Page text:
Understanding and monitoring seismic activity
GNS Science runs the GeoNet project. This project is funded by EQC. GeoNet monitors New Zealand's earthquakes, large and small, and our active fault lines in order to understand past events, and prepare for the future.
To better understand earthquakes scientists work on;
- identifying faults and measuring movement
- locating earthquakes
- finding out how often earthquakes occur on specific faults
- maintain a national network of seismographs
- place strong motion sensors in areas prone to large earthquakes near buildings and bridges to monitor how structures perform in earthquakes
- use GPS equipment to pinpoint where strain is building up or being released in the Earth’s crust
- model earthquake effects on communities
- develop design requirements and engineering solutions to improve survival rates and protect buildings and infrastructure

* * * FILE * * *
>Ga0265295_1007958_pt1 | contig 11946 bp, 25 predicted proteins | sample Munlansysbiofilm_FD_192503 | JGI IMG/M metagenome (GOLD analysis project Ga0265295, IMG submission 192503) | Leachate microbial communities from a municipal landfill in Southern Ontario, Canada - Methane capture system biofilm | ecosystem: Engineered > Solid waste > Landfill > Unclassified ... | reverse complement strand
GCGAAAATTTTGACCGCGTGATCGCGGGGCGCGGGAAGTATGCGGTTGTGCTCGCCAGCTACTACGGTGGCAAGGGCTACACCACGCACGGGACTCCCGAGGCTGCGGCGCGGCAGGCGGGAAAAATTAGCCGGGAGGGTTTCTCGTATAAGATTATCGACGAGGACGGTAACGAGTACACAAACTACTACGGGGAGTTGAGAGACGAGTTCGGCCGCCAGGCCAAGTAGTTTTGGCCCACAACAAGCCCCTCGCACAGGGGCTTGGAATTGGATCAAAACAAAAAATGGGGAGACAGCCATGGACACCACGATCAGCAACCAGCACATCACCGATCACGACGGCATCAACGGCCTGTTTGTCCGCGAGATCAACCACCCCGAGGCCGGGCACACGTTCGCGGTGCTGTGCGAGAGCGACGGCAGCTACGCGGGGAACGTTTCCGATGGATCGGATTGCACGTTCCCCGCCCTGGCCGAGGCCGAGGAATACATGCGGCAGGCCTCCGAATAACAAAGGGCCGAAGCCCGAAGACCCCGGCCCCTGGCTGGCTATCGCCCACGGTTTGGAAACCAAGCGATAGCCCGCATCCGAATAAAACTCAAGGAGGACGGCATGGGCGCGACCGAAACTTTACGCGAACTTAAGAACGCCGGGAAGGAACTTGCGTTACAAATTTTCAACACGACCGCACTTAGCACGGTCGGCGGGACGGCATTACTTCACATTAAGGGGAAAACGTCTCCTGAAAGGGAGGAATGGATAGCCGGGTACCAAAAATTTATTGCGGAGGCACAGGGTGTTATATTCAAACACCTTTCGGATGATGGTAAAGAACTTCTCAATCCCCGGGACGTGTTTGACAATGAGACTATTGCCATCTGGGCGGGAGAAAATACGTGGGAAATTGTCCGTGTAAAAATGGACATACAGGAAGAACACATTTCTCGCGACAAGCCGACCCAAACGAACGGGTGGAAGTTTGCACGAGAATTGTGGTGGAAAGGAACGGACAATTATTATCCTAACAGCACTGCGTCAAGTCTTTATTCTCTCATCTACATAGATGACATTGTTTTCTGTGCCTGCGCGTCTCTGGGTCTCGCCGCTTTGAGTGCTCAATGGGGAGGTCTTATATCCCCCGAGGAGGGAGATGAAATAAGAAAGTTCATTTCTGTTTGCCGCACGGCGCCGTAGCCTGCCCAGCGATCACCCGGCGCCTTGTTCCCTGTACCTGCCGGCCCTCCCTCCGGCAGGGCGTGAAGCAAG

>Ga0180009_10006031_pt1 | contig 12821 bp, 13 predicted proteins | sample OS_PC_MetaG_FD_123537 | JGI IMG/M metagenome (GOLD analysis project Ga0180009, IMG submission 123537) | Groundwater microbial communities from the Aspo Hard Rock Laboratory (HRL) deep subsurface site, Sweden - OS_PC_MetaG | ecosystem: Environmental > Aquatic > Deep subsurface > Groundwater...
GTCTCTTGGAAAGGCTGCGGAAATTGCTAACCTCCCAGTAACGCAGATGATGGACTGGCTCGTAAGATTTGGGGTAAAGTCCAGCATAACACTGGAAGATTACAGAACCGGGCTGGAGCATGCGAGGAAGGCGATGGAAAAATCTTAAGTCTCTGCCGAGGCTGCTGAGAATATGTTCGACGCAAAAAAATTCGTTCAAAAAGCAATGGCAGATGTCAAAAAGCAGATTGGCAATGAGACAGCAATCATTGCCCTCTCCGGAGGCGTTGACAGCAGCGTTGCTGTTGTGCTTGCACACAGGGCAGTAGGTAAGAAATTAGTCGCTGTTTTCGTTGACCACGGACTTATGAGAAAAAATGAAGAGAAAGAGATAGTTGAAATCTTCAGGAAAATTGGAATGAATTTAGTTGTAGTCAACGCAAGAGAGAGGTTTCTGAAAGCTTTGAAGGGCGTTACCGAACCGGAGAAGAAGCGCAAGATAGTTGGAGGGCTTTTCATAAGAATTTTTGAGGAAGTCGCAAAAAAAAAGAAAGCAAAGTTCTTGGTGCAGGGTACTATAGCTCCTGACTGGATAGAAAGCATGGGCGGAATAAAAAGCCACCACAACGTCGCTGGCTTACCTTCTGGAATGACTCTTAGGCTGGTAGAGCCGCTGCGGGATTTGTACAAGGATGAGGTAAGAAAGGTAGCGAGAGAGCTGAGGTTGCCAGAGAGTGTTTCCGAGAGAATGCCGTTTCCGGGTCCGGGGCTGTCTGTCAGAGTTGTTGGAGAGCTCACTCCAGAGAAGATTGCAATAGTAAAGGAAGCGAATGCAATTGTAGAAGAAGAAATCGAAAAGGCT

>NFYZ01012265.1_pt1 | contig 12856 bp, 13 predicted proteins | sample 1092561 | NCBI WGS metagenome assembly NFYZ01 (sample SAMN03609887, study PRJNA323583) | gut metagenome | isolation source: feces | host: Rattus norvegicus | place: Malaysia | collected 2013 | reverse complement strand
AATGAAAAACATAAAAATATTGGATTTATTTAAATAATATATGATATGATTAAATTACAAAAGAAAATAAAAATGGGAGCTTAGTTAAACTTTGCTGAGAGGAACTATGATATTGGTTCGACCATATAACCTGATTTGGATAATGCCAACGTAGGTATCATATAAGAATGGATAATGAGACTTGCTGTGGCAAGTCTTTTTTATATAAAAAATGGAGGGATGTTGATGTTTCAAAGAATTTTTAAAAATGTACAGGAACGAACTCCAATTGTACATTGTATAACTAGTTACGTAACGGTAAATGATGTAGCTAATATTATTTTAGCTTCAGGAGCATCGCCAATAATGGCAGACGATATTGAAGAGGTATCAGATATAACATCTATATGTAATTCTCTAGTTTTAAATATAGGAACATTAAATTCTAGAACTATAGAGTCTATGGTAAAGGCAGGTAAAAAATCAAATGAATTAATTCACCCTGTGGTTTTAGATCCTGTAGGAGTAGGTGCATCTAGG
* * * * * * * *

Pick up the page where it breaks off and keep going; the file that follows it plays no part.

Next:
Monitoring active volcanoes
There are 12 active volcanic areas in New Zealand. Although the probability of an eruption affecting a large area is relatively low in any one year, New Zealand needs to be prepared for a range of styles of volcanic eruptions.
The GeoNet project (GNS Science) maintains permanent surveillance at active and potentially active volcanoes to detect the early signs of increased seismic and volcanic activity. This equipment is also used to analyse the impacts of eruptions and model future eruptions.
Tsunami detection and modelling
To better understand tsunami and the risk for New Zealand scientists work on;
- identifying tsunami sources and modelling waves
- studying offshore faults and earthquakes that may produce local tsunami
- identifying tsunamis that have occurred in the past and measuring their impact
- working with scientists from other countries to share information and research
- monitoring earthquakes that could produce tsunami
- LINZ maintain a network of tide gauges to detect arrival and height of tsunami waves
- modelling local tsunami produced by earthquakes, undersea landslides and volcanoes
- educating the public so people know what to do if there is a tsunami
Monitoring and modelling landslides
Unstable land, intense rainfall, earthquakes and people developing the land can lead to landslides. Studying ground stability, landslide events and triggers and locating faults can help us to understand landslides better.
Survey equipment can be used to measure movement and modelling landslides can help identify areas at risk and inform decisions on land use.